The Road Ahead: The Stages of Worship

When Elayne and I first went to Fries Memorial, there were very few children there besides our own. One of them was named Mark, and he was not more than three or four years old. One Sunday I encountered him outside the nursery. He was standing in the middle of the hall, and would not let me pass, so I made a little conversation with him, in hopes that I could slip by. I said, “Say, you are a handsome young man. You should be on television.” Little Mark was so bumfuzzled by that statement that he let me pass, but that was not the end of the story. That very day, just as Mark’s mother was putting his Sunday dinner on his plate, he looked up and said, “Ma’am, ma’am, God is going to put me on TV.” Mark’s logic was impeccable. I was the only one at the front of the church. People sang hymns to me. They brought me  their money. I stood above them and spoke to them. Mark figured I was God. As gods go, I am not much; but at least I was benevolent; and I don’t think Mark was afraid of me.

God has never left God’s Self without witness. In Acts 17, St. Paul says that God made from one every race of men to cover the earth that we might “feel after him and find him.” Human beings have always felt after God, but, when we are left to our own devices, we are not very good at finding Him. Instead of finding the One True God, we inevitably end up finding and worshiping a plethora of false gods, and these false gods can be rather terrifying.

1. The most primitive stage of worship is Animism. Animists worship every rock, and tree, and animal, believing each to be a god, who is more powerful than they, a god capable of tripping them up, or crushing them, or of stealing their spirit. We sometimes think of Animism as belonging to humankind’s ancient past. That is not so. Today animists can be found in Europe, Japan, and China, India and Africa, and the Americas. Many traditional Native American religions are fundamentally Animistic. Animism holds millions upon millions of people around the globe in a grip of terror. It is one of the best reasons I know for the missionary enterprise. When we send missionaries to the Animists we are not just seeking to save their souls for eternity, we are seeking to save their lives in the here and now. The gospel frees us and makes a tremendous difference in the aspect of our lives.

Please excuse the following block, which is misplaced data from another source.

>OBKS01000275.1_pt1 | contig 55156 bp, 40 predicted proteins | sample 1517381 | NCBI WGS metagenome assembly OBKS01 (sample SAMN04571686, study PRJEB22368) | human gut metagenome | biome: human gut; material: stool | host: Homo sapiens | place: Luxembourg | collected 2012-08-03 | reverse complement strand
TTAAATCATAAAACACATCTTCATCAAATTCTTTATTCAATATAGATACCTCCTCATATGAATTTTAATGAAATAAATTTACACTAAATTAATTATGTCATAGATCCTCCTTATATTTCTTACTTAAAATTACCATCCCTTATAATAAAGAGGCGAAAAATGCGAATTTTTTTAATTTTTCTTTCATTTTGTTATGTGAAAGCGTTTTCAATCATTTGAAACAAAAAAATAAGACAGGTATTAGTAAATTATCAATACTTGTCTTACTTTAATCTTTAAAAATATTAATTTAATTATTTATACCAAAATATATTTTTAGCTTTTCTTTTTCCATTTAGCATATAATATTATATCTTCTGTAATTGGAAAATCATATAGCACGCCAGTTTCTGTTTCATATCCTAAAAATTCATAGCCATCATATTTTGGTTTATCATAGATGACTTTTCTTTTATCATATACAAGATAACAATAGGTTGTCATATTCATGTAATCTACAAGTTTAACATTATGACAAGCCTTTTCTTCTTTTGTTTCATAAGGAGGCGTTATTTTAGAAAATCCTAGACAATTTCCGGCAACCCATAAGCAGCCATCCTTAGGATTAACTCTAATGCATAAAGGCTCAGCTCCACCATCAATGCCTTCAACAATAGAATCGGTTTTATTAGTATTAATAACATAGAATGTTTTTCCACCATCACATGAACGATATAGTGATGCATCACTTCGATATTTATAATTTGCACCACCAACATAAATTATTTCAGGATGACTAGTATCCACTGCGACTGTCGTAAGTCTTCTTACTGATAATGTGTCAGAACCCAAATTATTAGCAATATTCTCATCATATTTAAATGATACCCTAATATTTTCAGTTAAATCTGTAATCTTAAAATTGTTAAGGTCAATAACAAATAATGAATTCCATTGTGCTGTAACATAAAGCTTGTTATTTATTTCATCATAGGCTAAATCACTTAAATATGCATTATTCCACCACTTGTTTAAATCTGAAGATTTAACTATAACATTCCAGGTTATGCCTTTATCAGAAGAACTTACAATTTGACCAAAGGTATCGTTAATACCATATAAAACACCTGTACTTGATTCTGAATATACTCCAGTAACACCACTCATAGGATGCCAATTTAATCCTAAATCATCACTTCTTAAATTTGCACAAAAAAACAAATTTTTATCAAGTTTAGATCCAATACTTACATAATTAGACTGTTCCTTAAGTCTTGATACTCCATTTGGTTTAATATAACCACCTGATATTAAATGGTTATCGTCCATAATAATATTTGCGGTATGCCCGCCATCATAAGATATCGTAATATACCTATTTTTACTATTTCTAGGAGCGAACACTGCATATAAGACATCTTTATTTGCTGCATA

Some agnostics and atheists say we should simply set Animists free from all worship of God. Penn Gillette says that to the atheists everyday is a holiday. I certainly do not believe that this is desirable. The truth is it is not even possible. Dr. Dennis Kinlaw, at one time president of Asbury College, once told me that a society had to be monotheistic for a number of generations before people became brave enough to become agnostics and atheists. Only the one true God gives people the freedom to believe in him, or to reject that belief.

2. The next stage of worship is idolatry. Animists worship rocks and trees. Idolaters chisel the rocks and carve the trees into figures of animals, and birds, and human beings and worship the work of their own hands.. In Romans 1 St. Paul writes that God has never left himself without witness, but that did not stop humankind’s fall into idolatry, and polytheism of every kind. The apostle writes:

20 Ever since the creation of the world (God’s) invisible nature, namely, his eternal power and deity, has been clearly perceived in the things that have been made. So they are without excuse; 21 for although they knew God they did not honor him as God or give thanks to him, but they became futile in their thinking and their senseless minds were darkened. 22 Claiming to be wise, they became fools, 23 and exchanged the glory of the immortal God for images resembling mortal man or birds or animals or reptiles.